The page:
2
$\begingroup$

I want to solve this integral $$\int_{0}^{\frac{\pi}{2}} e^{-(\pi \tan(x) - 1)^2} \, dx$$

I tried Wolfram alpha but it is unable to evaluate I tried this code Integrate[Exp[-(Pi*Tan[x] - 1)^2], {x, 0, Pi/2}]

However, Wolfram Alpha is unable to evaluate it.

I have never used any (CAS) or software,If Wolfram Alpha is unable to evaluate it, does that mean Mathematica will also be unable to evaluate it?

$\endgroup$
4
  • 2
    $\begingroup$ NIntegrate[Exp[-(Pi*Tan[x] - 1)^2], {x, 0, Pi/2}] produces 0.454151. $\endgroup$
    – Syed
    Mar 16 at 8:08
  • $\begingroup$ @Syed Does Mathematica return a simple closed form? $\endgroup$
    – Martin.s
    Mar 16 at 8:53
  • 2
    $\begingroup$ Mathematica does not return a simple form. I guess that no such form exists $\endgroup$
    – mikado
    Mar 16 at 9:46
  • 2
    $\begingroup$ The result is $0.4541506856731641972865274044236580329688\ldots$ and AskConstants does not find a closed form for this number. So you're probably out of luck. $\endgroup$
    – Roman
    Mar 16 at 9:49

2 Answers 2

2
$\begingroup$

We might be able to get a semi-analytic approximation to the integral by noting that the transformation $u=tan(x)$ changes the original integral to the form $$ I = \int_0^\infty du\,\frac{\exp \left(-(\pi\, u-1)^2\right)}{1+u^2}.$$

Alas, this is a form which a closed form is known not to exist (as far as I am aware).

However, we can expand the denominator around $u=0$ in a series expansion $\frac{1}{1+u^2}\simeq 1-u^2+u^4+...$ and then perform the Gaussian integrals analytically with Mathematica:

ser\[Ellipsis]u = 
 Series[1/(1 + u^2), {u, 0, 30}] // FullSimplify // Normal
(* 1 - u^2 + u^4 - u^6 + u^8 - u^10 + u^12 - u^14 + u^16 - u^18 + u^20 - u^22 + u^24 - u^26 + u^28 - u^30 *)

However, the series is asymptotic and by comparing with the numerical result, it seems the best accuracy is met for 7 terms:

int = NIntegrate[Exp[-(Pi*u - 1)^2]/(1 + u^2), {u, 0, \[Infinity]},WorkingPrecision -> 30]
(* 0.454150685673164197286527404424 *)

and then the comparison:

data = Table[{n,100 (1 - NIntegrate[Exp[-(Pi*u - 1)^2] ser\[Ellipsis]u[[1 ;; n]], {u, 0, \[Infinity]}, WorkingPrecision -> 50]/int)}, {n, 1, Length[ser\[Ellipsis]u]}];
ListLogLogPlot[data // Abs, Frame -> True, FrameStyle -> 
 Joined -> True, Mesh -> Automatic, FrameLabel -> {"n", "% diff"}]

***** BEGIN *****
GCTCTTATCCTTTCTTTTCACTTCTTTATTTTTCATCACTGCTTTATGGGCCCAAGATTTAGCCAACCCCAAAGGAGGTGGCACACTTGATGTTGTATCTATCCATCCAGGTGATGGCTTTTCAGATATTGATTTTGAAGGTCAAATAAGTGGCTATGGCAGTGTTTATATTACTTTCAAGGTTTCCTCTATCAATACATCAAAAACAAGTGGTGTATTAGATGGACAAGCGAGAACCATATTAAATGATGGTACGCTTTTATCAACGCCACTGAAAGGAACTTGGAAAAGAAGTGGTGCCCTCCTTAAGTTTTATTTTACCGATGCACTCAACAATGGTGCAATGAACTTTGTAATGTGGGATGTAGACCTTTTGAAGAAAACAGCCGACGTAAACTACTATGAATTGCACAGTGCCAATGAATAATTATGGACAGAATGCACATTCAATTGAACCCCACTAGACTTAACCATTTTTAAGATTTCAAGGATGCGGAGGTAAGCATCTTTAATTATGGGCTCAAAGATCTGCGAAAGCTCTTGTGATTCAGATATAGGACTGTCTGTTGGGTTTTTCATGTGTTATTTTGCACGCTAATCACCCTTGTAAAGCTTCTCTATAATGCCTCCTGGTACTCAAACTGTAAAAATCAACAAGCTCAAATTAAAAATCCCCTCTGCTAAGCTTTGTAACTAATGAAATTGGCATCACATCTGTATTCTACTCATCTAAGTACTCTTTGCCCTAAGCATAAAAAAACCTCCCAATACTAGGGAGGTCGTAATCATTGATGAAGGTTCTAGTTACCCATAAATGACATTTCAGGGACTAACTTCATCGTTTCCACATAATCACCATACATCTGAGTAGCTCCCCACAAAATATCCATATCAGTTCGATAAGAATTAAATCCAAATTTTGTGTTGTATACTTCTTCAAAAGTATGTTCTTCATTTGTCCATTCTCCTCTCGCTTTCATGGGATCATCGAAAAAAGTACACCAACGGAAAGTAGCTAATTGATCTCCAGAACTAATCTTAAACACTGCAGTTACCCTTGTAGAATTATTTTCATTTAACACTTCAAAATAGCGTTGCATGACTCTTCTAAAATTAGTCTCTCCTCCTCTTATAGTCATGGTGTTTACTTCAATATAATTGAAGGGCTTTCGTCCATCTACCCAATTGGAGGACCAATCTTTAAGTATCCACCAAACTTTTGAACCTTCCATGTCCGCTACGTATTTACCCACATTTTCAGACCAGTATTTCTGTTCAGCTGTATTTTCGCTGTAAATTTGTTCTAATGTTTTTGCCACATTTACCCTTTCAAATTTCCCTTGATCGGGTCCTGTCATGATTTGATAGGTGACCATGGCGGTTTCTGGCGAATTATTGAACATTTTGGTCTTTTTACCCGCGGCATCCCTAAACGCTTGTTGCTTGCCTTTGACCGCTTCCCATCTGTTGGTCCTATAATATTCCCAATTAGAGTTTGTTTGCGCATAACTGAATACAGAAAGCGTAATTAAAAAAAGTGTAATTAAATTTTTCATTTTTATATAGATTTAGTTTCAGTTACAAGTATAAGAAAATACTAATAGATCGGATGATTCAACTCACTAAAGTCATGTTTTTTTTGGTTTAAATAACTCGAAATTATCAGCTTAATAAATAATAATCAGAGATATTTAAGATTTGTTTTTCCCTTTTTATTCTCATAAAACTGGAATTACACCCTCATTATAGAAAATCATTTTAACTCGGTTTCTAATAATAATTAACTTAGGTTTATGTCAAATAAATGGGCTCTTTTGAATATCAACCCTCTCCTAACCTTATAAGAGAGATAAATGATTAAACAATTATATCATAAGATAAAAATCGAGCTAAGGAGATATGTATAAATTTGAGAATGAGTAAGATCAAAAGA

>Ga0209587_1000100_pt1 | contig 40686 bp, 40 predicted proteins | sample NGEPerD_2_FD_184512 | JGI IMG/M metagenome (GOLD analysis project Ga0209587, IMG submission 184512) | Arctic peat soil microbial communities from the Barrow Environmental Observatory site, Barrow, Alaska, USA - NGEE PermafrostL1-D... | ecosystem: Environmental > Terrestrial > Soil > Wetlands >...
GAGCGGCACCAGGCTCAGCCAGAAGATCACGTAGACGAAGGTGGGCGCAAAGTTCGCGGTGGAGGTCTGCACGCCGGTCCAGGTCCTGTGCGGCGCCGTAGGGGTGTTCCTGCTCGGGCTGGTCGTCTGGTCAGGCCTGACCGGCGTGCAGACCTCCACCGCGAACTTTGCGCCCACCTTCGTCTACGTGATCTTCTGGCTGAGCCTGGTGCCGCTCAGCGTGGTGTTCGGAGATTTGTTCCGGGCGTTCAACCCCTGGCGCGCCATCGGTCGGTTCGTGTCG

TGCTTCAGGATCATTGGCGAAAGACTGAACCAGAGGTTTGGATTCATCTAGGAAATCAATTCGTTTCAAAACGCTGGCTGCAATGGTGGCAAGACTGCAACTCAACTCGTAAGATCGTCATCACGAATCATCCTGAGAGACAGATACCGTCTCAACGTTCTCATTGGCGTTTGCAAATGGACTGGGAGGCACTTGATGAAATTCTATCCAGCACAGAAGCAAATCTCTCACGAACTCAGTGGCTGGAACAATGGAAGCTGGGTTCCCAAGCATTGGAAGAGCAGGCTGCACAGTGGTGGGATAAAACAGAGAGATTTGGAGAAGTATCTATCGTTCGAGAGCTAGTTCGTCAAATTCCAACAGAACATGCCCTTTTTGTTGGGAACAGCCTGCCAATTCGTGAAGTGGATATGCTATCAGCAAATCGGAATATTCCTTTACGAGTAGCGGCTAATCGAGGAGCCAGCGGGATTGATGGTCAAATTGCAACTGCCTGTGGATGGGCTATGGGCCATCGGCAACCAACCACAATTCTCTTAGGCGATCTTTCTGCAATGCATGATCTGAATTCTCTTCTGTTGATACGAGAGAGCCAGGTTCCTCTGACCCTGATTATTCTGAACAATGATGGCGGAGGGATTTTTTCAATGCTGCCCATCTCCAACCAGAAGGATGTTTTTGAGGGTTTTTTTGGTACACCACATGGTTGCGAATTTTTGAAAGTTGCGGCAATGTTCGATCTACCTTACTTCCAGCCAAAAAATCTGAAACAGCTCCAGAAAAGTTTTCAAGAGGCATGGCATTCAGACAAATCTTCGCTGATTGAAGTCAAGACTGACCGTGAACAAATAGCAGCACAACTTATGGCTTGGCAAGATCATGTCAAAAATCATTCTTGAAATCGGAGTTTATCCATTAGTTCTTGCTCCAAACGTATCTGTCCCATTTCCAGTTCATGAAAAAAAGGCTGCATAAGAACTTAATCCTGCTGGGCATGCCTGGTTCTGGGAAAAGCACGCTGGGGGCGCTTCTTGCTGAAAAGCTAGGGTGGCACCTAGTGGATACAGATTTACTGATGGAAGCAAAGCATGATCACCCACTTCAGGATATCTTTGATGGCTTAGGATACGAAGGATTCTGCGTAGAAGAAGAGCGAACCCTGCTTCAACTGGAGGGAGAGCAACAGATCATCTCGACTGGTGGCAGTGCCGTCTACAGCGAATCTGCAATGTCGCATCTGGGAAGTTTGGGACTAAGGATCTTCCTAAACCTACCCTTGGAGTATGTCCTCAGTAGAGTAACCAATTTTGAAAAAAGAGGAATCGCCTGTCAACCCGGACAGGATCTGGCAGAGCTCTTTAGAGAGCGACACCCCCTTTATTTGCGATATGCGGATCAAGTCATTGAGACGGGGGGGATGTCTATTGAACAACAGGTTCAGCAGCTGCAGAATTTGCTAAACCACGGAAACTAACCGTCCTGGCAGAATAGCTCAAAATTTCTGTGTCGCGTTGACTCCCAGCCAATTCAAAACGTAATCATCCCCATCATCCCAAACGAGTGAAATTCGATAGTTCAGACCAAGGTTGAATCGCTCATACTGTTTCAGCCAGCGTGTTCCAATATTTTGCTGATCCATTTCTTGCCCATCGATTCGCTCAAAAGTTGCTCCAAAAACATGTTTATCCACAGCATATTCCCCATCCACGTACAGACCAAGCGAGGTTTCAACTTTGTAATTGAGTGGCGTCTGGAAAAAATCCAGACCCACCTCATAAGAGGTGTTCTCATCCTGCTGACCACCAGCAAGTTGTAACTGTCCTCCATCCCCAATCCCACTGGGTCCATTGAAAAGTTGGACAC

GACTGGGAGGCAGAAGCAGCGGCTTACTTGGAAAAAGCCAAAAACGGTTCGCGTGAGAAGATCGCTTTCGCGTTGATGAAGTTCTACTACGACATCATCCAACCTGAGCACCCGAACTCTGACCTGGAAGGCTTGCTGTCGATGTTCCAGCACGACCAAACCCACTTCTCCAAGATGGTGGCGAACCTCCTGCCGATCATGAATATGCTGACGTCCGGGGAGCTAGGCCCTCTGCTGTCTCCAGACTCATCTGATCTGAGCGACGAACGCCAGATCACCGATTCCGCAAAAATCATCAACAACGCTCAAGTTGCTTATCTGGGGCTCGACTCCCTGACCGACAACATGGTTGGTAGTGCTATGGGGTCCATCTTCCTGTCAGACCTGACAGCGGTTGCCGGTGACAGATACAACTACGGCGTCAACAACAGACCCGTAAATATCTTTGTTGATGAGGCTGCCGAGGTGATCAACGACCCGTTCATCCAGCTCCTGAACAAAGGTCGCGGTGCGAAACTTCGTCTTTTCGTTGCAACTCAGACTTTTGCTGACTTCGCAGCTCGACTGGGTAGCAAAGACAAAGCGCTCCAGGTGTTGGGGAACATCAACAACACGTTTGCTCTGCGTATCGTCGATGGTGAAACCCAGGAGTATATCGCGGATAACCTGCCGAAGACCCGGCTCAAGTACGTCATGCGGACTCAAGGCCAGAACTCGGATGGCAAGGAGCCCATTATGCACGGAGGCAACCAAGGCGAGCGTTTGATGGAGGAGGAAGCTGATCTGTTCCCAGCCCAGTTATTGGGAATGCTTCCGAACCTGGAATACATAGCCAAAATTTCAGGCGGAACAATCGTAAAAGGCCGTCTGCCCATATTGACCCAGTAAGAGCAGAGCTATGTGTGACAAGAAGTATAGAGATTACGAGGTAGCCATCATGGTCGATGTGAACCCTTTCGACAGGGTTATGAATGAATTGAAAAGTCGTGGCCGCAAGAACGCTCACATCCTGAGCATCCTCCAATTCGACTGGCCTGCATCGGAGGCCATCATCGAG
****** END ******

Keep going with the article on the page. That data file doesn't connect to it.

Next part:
enter image description here

Keeping then the 7 terms, results in the following approximation (good to about 0.5%):

Integrate[Exp[-(Pi*u - 1)^2] ser\[Ellipsis]u[[1 ;; 7]], {u, 0, \[Infinity]}] // FullSimplify
(* (1/(128 E \[Pi]^13))(363470 - 4 \[Pi]^2 (10895 - 1530 \[Pi]^2 + 260 \[Pi]^4 - 56 \[Pi]^6 + 16 \[Pi]^8) + E Sqrt[\[Pi]] (479851 - 57574 \[Pi]^2 + 8100 \[Pi]^4 - 1384 \[Pi]^6 + 304 \[Pi]^8 - 96 \[Pi]^10 + 64 \[Pi]^12) (1 + Erf[1])) *)

I'm not sure if this accuracy is good for what you want, but it might provide some intuition on the behavior of the integral.

Also, there might be a way to improve the previous mathematical analysis, but that might be a question for another Stack.

$\endgroup$
1
  • $\begingroup$ This series expansion is divergent and you'll need some regularization to make it work. Simply stopping the sum after 7 terms isn't good advice, in my opinion. $\endgroup$
    – Roman
    Mar 18 at 9:15
2
$\begingroup$

Another way of attack: After substitution y = -1+[Pi] Tan[x] the integral is

NIntegrate[Pi/(E^y^2*(Pi^2 + (1 + y)^2)), {y, -1, Infinity}]
(* 0.454151*)

Inserting

Integrate[Exp[(-(Pi^2 + (1 + y)^2))*z], {z, 0, Infinity}]

and exchanging integration variables the form is

(Pi^(3/2)/2)*
NIntegrate[(1 + Erf[1/Sqrt[1 + z]])/(E^(z*(Pi^2 + 1/(1 + z)))*
Sqrt[1 + z]), {z, 0, Infinity}]

which after another substitution x = (1+z)^-1/2 gets to

Pi^(3/2)*
NIntegrate[E^(-1 + Pi^2 - Pi^2/x^2 + x^2)/
x^2 + (E^(-1 + Pi^2 - Pi^2/x^2 + x^2)*Erf[x])/x^2, {x, 0, 1}]

The first term is integrated by Mathematica and we're left with the second integral

Pi^(3/2)*(E^(-1 + Pi^2)/(2*
  Sqrt[Pi]) + (I*(DawsonF[1 + I*Pi] - DawsonF[1 - I*Pi]))/(2*
  Pi) + E^(-1 + Pi^2)*
NIntegrate[(E^(-(Pi^2/x^2) + x^2)*Erf[x])/x^2, {x, 0, 1}])

which through integration by parts goes to

(-((Erf[Pi - I] + Erf[Pi + I])/(4*Sqrt[Pi])))*Erf[1] + 
(1/(2*Pi))*
NIntegrate[(Erf[Pi/x - I*x] + Erf[Pi/x + I*x])/E^x^2, {x, 0, 1}]

Here I' m stuck . Maybe somebody finds the remaining integral . The best I could do was approximating the Erf term with 2:

N[Table[{Erf[Pi/x - I*x] + Erf[Pi/x + I*x]}, {x, 1/100, 1, 1/10}], 10]
(* {{2.000000000 + 0.*10^-10 I}, {2.000000000 + 
0.*10^-10 I}, {2.000000000 + 0.*10^-10 I}, {2.000000000 + 
0.*10^-10 I}, {2.000000000 + 0.*10^-10 I}, {2.000000000 + 
0.*10^-10 I}, {2.000000000 + 0.*10^-10 I}, {1.999999999 + 
0.*10^-10 I}, {1.999999846 + 0.*10^-10 I}, {1.999995465 + 
0.*10^-10 I}} *)

so an approximative result (better than 1 % relative error) is

(Pi/4)*E^(Pi^2 - 1)*(1 + Erf[1])*(2 - I*Erfi[1 - I*Pi] + I*Erfi[1 + I*Pi])
$\endgroup$

Your Answer

By clicking “Post Your Answer”, you agree to our terms of service and acknowledge you have read our privacy policy.

Not the answer you're looking for? Browse other questions tagged or ask your own question.